Fear is a good thing.
In our society, fear is generally considered to be bad and something to be avoided or overcome. To be clear, I am not referring to fear as a result of brain chemical imbalance or when there’s imminent physical danger. Fear aversion makes instinctual sense; our brain and body are designed to keep us safe. All sorts of chemicals are released in our brains when we feel unsafe or threatened. The feeling of fear can keep us safe but can also hold us back and confuse our brain so that we are impeded in our ability to make rational decisions.
I very much relate to the instinct to stay safe. Much of my fears revolve around giving up something now for future possibilities. The decision of whether to join an Internet startup in the year 2000. The decision to get married and partner with another person for the rest of my life. The decision of when I would start my own business.
As I made those decisions, fear had both helped and hindered me. I did not join the Internet startup, which laid off 90% of its employees within 9 months. On the other hand, I had always wanted to start my own business. Alas, because I continued to receive nice job offers, I kept delaying starting my business until I was much older with more responsibilities.
“You can’t make decisions based on fear and the possibility of what might happen.”― Michelle Obama
With that said, feeling fear and moving through the fear is very different from suppressing fear and refusing to acknowledge it. Emotions are pointers; they point to what’s important to us. In this case, fear tells us that something valuable to us is being threatened. When we suppress our fears, we are also suppressing the things that we care about behind those fears.
When I contemplated leaving my corporate job to start a new career, I felt very anxious. I was leaving a stable job with a good salary. With that salary, I could contribute to the security of my family and buy things that my kids would enjoy. The job was also where I had most of my interactions with other people. To leave the corporate job was to lose a substantial measure of stability, social interaction, and ability to contribute to the kids financially.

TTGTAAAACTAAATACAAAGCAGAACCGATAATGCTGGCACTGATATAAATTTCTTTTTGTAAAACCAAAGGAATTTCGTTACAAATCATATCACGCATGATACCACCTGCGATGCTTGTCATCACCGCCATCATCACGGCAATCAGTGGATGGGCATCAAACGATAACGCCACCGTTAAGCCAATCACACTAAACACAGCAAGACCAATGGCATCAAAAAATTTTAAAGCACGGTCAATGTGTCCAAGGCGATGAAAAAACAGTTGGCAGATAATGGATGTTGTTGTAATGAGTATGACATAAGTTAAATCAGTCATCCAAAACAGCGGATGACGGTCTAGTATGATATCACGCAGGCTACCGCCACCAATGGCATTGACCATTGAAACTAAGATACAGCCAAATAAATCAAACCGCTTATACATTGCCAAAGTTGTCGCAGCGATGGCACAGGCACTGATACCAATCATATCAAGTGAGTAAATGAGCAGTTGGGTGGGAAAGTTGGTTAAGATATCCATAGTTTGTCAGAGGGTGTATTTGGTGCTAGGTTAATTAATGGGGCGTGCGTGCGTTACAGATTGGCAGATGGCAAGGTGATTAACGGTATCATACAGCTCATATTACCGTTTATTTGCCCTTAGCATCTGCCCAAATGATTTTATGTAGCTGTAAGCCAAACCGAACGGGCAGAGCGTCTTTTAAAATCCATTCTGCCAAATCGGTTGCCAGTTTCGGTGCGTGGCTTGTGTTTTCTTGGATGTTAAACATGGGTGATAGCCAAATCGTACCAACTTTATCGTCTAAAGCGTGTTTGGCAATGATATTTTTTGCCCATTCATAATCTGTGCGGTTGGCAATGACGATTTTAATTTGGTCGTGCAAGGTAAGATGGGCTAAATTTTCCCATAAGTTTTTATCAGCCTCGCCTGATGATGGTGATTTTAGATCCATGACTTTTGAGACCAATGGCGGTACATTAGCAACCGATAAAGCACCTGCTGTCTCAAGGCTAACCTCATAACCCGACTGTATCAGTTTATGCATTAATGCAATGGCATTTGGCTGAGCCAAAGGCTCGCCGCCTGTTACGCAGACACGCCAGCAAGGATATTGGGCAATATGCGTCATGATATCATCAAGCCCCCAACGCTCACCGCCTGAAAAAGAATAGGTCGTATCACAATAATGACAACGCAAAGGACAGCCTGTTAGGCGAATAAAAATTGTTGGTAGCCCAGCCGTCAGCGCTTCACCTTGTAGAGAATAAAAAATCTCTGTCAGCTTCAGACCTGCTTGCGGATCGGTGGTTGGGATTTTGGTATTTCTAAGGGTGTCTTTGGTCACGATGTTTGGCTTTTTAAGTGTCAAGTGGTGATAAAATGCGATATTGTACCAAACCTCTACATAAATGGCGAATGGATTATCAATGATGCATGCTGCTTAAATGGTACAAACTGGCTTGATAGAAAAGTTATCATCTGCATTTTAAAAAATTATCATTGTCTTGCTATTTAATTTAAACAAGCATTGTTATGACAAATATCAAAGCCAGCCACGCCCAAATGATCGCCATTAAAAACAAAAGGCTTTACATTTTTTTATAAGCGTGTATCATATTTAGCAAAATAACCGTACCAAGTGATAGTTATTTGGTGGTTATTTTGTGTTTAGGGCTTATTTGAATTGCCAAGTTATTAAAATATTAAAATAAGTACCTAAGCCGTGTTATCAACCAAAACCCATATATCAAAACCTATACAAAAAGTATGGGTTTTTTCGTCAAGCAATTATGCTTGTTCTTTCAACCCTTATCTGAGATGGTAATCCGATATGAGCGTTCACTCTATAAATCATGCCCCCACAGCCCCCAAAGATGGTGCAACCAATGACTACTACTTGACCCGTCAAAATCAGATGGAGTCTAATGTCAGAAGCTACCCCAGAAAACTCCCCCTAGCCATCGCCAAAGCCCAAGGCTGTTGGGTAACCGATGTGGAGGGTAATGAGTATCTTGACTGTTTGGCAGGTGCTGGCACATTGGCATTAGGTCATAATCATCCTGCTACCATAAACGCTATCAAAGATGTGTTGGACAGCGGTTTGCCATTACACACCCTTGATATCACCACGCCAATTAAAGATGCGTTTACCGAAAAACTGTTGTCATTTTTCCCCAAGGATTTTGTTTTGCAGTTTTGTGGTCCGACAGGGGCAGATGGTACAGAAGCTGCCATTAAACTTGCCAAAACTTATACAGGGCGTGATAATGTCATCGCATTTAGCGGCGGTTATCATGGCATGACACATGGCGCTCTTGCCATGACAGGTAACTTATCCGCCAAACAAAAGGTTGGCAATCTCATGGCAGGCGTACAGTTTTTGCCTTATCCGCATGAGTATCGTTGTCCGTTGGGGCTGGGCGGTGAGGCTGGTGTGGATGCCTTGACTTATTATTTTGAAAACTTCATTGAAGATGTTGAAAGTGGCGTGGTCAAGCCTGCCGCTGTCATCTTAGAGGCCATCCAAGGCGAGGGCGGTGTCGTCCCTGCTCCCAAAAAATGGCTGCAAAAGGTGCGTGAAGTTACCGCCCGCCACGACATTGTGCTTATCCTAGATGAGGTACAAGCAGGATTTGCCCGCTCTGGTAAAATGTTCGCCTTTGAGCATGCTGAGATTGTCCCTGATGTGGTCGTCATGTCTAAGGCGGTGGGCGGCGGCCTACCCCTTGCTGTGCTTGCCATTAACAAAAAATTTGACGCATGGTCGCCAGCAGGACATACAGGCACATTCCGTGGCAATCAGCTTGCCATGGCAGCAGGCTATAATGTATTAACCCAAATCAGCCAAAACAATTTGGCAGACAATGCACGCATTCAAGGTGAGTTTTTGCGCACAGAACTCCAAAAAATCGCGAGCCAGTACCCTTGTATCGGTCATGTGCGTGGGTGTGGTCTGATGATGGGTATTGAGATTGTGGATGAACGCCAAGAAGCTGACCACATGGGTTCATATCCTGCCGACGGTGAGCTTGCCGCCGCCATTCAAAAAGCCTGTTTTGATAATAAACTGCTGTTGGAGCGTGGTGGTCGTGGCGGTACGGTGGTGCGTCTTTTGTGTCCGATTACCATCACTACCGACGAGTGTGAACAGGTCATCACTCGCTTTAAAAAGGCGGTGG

On the other hand, by realizing what was driving my fear, I was able to formulate actions to address them. I set schedules for my daily routines to provide a sense of stability. I participated in various professional associations for social interaction. And, I set aside enough savings to address specific things I want for the kids.
If I had suppressed or found ways to ignore my fear instead, I might not have realized how stable routines and social interactions might help me be successful with my transition. More importantly, in an effort to push away the fear, I would also numb the joy and comfort I gain from stability and interacting with others.
“The purpose of fear is to make us act….Fear isn’t always our enemy, simply something to be overcome. It can be a stimulus to act properly, with consciousness, and focus. It can guide us to adapt, adjust, and act well.” – Tom Morris
Fear is an opportunity for us to learn something about ourselves. It is worth contemplating on, in curiosity and with wonderment, for what it is trying to tell us. Respect the fear and walk through it. By finding a way through the fear, we find what it is that we truly care about and, perhaps, a way to address our fear in a productive way.
“When you get that sense of terror, go right at it. Don’t run away. Explore. Feel fear as completely as you can feel it. Head straight into it.” – Alan Watts in Turning the Head or Turning On